WPIAL coaches agree: Back-to-back section games ‘more equitable’

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Thursday, April 8, 2021 | 6:33 PM


Baseball teams that opened WPIAL section play earlier this week had a similar refrain for their opponents: “See you tomorrow.”

The league went to a new format this season for section games with teams playing each other on back-to-back days, at each other’s home fields, to bring more uniformity to pitching.

It is all part of the WPIAL baseball committee’s pursuit of parity.

The two-game, home-and-home series will take some getting used to, but local coaches appear to like the change.

“A team will not be able to use their top gun every time they play you,” Derry coach John Flickinger said. “And because of that, it sets up a little bit of a rivalry with teams where if you lose Game 1, you’re hungry to win that second because being swept does not put any team in a good situation in the long run.”

The rationale behind the new format is to keep teams from reloading and reusing their top pitcher, sometimes against the same opponents.

“I really like it,” said Norwin coach Mike Liebdzinski, who has a deep pitching rotation, maybe the deepest in the WPIAL on paper. “Every team now has to face another team’s pitching staff instead of facing one ace while another team might not face that pitcher. I think it makes for a more equitable way to determine a section champion.”

In the past, section games between teams would be a week or more apart. Now, teams are back at it 24 hours later.

“It allows coaches to coach,” Penn-Trafford coach Dan Miller said. “It’s more strategic and makes you think more about it.”

Pitch counts still are a part of the equation as coaches try to use or save arms for current situations or the next series.

Teams with depth in their staffs should be able to manage with little issue, but teams thin with arms could struggle.

Franklin Regional, a Class 5A team, has outstanding hurlers in seniors Brian Pirone and Andrew Muraco. But Muraco possibly is out for another month with a minor arm injury and has yet to pitch this season.

“It would be nice to have the two of them,” Panthers coach Bobby Saddler said. “I love (the format). It balances things out.”

Muraco was 7-1 with a 1.97 ERA as a sophomore. Pirone, who has hit 92 MPH on the radar gun, is 2-0 so far this season and tossed a complete game against Penn-Trafford.

“It’s been difficult not being able to pitch,” Muraco said. “I am dying to pitch, but I have to make sure I am ready.”

Still, the Panthers moved to 4-0 (2-0 in Section 1-5A) with a sweep of Penn-Trafford. Senior Luke Treloar earned the win as the Panthers won the second game, 8-4.

Norwin won its section opener, 10-0, over Baldwin as senior pitcher Jake Bazala tossed a five-inning no-hitter. The next day, the Knights were clipped, 4-3. Coaches agree it will be tough to sweep many of the series.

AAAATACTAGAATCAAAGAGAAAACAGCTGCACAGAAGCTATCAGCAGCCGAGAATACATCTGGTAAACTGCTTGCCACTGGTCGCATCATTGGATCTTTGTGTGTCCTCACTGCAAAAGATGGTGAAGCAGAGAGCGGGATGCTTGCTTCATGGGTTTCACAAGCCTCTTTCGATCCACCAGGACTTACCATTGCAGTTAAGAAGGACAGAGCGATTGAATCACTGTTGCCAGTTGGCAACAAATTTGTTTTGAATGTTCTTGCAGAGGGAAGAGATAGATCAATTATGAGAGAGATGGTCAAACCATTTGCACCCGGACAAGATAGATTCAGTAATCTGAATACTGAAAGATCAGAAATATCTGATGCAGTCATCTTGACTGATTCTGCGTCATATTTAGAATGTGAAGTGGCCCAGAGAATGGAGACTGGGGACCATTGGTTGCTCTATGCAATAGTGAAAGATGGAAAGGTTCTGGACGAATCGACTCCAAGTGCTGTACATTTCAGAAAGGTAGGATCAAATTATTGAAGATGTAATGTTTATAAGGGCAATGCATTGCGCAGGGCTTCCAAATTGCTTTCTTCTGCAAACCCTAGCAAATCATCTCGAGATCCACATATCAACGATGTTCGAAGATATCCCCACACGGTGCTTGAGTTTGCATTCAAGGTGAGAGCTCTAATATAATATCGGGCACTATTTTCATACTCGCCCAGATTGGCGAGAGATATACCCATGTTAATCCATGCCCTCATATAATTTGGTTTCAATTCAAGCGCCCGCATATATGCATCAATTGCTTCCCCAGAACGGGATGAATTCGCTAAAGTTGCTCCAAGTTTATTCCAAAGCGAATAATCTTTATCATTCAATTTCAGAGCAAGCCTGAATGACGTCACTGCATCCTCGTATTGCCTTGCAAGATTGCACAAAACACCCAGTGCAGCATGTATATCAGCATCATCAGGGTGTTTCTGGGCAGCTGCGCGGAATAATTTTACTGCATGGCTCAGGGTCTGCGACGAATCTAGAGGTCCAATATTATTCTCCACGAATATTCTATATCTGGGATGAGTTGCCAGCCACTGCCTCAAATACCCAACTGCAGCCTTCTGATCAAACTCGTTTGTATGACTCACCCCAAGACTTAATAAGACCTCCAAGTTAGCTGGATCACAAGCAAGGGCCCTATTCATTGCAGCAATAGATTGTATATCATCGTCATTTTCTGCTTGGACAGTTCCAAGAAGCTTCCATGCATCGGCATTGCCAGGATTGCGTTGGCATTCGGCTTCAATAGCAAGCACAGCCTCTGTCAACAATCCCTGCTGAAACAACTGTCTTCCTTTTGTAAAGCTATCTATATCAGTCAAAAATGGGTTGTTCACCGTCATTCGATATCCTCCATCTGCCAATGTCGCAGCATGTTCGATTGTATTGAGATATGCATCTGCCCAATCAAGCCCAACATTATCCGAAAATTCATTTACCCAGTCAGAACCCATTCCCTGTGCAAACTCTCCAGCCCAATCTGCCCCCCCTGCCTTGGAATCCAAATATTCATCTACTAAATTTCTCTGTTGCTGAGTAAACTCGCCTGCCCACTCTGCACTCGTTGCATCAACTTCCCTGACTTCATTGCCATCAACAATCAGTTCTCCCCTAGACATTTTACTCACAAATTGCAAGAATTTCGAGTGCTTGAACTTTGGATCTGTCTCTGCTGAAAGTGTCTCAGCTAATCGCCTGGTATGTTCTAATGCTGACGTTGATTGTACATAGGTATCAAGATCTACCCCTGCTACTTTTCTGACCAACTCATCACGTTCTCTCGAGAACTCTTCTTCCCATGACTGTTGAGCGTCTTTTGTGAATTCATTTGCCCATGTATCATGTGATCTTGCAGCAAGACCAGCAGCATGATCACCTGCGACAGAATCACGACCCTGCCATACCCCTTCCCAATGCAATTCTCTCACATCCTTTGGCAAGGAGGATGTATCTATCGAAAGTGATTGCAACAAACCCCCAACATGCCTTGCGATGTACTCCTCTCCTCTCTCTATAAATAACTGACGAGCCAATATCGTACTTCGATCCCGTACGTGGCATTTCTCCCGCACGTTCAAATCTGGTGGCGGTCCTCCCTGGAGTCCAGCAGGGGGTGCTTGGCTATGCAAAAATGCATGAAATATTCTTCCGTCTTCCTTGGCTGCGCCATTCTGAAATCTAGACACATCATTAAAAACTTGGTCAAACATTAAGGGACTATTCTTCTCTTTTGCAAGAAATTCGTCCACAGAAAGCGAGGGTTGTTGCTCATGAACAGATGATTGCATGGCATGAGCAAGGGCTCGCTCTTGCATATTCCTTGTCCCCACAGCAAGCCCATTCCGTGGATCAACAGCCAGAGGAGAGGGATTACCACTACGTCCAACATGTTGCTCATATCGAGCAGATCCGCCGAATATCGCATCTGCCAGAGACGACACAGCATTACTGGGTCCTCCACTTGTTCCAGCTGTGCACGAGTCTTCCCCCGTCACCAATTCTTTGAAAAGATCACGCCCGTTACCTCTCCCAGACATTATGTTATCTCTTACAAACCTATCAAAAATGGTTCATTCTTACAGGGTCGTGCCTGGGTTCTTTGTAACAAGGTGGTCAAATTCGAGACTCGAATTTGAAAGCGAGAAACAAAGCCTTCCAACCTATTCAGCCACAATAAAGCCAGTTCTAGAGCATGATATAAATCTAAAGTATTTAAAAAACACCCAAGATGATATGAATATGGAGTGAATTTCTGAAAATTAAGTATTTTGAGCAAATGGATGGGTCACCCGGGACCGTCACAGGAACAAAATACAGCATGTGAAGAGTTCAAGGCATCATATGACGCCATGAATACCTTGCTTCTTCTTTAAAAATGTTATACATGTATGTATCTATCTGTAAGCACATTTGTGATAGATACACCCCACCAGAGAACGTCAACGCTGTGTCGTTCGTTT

Flickinger said the time teams can dwell on a win or loss will quickly dissipate.

“You get right back at it the next day,” he said. “The only downfall is that once you play these teams, you’re done, so if you’re playing your best baseball at the end of the season, you won’t have those types of rematches any longer. They have come and gone.”

Derry was swept by Valley in its Section 3-3A opening series.

Teams in the lower classifications will have to get creative as they try to save their aces for the best teams.

“Playing section games back-to-back makes it a little hard for pitching purposes,” Southmoreland junior pitcher Anthony Govern said. “But everyone has to do it. It’s an equal playing field, so let’s play ball. I’m just happy to be playing again. I don’t care who or when we play, I just want to play.”

Govern helped lead the Scotties to a 5-3 upset of Class 3A No. 5 Waynesburg in the first of a two-game series Tuesday. The Scotties rallied for an 8-7 win in Game 2 as Mason Basinger earned the win and Ben Zimmerman came on for the save.

The format could bring some excitement later in the season, like a major league pennant race.

With head-to-head competition a key tiebreaker to determine playoff spots, a two-game series could decide a team’s postseason fate. A team might earn a sweep to qualify, or maybe earn a split to send both teams to the tournament.

“Overall, I think it will be good for everyone,” Flickinger said. “It makes the section more of a grind.”

The WPIAL committee is talking about going to playoff series next year.

Bill Beckner Jr. is a Tribune-Review Staff Writer. You can contact Bill by email at bbeckner@triblive.com or via Twitter .

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